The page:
Then back again to Shoreditch, London, England. Scribbled notebooks have become older – and then younger – irregular experimentation has become the norm, and dreams have become reality.
It doesn’t have to be loud of course, but they prefer it that way…
If you don’t look too closely in all these places, paying little attention to time and situation, you will see evidence of a John Foxx presence. A glance here, and a whisper there as he drifts by your window. A shadow, a sign. An angle, a line. You might hear the snapping of a dry leaf, or the squeak in a shoe. But search for clues, study the scenes and you will find nothing. Only in the corner of your eye, when you are momentarily distracted and looking backwards, will you see a man just passing through.
You cannot see The Quiet Man by looking… it is as if he has never been here before.
And by his side there’s always a shape. The tender touch of a peripheral character. The shadow of another’s hand. Dressed in wonder, ‘she’ will be at times an angel, at other times a loud, demonic thing. A melody, or a chord sequence. Smouldering, unbroken and lovely. Happy is he that might catch a glimpse of her among the verdant hours, and feel the brush of her garment against his arm.
And when she whispers “turn out the lights”, her voice is shaky and the words are without form.
“I want to see you.”
She may snap briefly into focus, when her eyes are suddenly full of a horse’s tears and she is drunk with fear. Around her, pillars collapse and disorder is prevalent. Donkey heads hang suspended over broken pianos. She moves quickly down the staircase, free from her suitors’ gaze. A sliver of cloud passes across the moon, and, as the TV chimes midnight, she descends into the lake. Luminous in the darkness. Familiar, and gone. More film sequences, edited with dream grammar and comics.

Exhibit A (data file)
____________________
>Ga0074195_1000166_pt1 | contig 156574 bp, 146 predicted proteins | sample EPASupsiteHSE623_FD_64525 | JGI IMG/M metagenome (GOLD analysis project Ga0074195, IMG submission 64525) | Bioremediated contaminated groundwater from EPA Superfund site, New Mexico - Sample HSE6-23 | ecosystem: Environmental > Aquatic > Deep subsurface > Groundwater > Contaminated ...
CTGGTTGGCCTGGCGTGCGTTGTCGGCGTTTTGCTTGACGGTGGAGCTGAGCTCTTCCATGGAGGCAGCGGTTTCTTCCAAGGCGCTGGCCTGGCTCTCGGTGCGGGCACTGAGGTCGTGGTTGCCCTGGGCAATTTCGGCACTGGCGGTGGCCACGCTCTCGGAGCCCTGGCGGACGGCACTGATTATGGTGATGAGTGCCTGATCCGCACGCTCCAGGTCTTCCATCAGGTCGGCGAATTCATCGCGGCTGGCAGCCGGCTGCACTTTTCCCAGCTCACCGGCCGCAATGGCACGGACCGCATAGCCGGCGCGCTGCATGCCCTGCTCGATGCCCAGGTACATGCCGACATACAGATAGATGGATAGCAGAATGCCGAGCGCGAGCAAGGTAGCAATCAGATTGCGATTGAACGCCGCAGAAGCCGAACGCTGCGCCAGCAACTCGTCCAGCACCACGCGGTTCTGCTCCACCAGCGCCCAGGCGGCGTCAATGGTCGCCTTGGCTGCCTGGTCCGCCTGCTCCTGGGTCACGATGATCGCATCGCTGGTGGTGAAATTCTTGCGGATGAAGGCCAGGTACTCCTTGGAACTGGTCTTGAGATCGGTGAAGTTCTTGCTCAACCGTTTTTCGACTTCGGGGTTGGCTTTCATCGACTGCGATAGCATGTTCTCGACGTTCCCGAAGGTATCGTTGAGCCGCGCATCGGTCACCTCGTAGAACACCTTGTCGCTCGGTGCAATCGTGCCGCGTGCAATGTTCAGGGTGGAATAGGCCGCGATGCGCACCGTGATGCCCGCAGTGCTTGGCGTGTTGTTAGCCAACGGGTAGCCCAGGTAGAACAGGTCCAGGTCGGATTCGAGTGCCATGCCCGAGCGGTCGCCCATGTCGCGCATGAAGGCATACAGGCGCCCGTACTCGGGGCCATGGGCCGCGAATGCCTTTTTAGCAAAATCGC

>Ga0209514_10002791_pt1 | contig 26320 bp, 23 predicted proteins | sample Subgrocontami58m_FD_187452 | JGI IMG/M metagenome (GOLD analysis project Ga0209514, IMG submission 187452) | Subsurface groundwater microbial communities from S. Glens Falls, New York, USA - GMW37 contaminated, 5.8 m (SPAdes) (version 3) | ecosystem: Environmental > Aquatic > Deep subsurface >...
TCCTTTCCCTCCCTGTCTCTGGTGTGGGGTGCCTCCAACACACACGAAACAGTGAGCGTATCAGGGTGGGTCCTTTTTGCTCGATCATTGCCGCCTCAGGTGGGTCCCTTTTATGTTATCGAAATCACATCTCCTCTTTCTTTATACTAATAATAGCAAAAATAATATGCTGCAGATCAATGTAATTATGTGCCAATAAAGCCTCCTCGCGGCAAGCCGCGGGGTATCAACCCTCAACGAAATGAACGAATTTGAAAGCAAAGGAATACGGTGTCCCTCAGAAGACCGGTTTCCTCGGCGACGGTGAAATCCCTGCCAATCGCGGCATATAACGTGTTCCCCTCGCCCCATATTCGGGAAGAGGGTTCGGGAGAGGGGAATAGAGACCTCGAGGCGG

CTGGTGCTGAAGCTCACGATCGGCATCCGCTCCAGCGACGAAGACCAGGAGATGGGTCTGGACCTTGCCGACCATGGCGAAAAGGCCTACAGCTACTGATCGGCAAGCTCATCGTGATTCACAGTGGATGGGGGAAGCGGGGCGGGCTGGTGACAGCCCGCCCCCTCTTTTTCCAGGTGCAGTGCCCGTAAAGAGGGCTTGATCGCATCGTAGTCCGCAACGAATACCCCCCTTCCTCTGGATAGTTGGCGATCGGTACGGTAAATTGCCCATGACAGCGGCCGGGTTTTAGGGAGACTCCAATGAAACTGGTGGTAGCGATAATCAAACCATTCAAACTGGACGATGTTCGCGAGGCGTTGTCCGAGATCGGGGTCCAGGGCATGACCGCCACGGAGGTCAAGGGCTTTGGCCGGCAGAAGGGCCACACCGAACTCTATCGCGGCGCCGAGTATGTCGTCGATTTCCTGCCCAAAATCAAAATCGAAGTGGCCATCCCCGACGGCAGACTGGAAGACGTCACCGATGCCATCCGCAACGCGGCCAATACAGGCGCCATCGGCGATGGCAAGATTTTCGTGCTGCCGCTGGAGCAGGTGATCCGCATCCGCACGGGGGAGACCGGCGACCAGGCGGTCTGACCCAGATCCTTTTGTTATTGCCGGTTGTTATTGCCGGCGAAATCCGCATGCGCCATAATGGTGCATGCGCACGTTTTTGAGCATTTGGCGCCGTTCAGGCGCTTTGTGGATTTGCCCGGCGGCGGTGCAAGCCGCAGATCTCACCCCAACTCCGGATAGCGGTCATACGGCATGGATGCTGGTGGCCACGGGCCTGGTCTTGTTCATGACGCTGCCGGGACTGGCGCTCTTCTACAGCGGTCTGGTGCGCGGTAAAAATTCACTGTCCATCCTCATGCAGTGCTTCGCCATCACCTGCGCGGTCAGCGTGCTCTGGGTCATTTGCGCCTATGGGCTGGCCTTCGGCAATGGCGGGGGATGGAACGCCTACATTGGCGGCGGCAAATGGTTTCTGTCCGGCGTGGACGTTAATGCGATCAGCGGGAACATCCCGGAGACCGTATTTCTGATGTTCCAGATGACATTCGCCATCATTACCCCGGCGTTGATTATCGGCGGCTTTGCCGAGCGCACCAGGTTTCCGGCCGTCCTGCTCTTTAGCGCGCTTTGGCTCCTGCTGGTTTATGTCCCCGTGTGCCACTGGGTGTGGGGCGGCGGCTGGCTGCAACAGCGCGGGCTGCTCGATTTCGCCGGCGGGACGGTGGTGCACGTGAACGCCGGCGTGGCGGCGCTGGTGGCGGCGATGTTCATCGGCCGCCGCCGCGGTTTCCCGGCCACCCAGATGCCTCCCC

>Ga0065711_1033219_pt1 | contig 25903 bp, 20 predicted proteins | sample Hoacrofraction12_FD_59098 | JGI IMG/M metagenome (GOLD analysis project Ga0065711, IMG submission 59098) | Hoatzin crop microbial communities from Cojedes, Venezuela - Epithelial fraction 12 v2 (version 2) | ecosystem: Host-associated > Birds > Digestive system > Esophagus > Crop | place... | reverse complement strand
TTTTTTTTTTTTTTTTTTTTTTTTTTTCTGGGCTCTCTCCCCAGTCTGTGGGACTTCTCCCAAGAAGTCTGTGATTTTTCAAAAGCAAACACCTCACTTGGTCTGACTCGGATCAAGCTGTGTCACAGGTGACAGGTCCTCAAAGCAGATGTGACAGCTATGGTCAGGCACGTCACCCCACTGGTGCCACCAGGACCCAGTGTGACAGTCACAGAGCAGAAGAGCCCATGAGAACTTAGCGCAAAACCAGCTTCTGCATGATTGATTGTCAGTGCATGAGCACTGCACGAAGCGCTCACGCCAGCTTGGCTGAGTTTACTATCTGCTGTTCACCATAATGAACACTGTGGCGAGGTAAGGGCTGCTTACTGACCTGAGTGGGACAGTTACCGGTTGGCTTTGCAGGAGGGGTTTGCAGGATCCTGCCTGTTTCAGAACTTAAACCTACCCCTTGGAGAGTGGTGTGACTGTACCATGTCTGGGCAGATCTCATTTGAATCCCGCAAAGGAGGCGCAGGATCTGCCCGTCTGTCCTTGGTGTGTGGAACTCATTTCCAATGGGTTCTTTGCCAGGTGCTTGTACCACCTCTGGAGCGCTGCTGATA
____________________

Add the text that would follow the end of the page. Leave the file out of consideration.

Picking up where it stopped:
And through it all we stand beside him, among ferns and fields of grass, walking by rivers, pulling our ‘friends’ around us. Spinning and laughing as the factory skyline melts into the distant hills. Brilliant, and knowing. Instead of separating things, or stripping them apart, we should juxtapose them. Merge them. And as we drink, perhaps too much, from saucers brimming with mystery, we shall dance in the manner of weaponry and take off our clothes. Invisible lovers chroma keyed against a green screen.
Thus have John Foxx evenings passed for centuries since that first, detached chapter. Sailing on sunshine miles away, or sitting in an English garden waiting for new daylight to stream in through old windows. Painting, cutting, pasting (with glue and scissors) until the sun is warmer and the stars are brighter, lighting the moon and swelling the cascading coda of a breathable ocean.
Suppose we know too much for our talent to express?
Suppose Monet and Turner had no colour, only sounds?
Suppose we cannot follow you at all, into the tunnel, under the Spitalfields church?
Shall we instead send Ackroyd, or Longfellow?
Someone has to wait behind the door.
Sanctificetur nomen tuum
That is believing.
Sleevenotes translated from birdsong by Martin Smith, February 2013.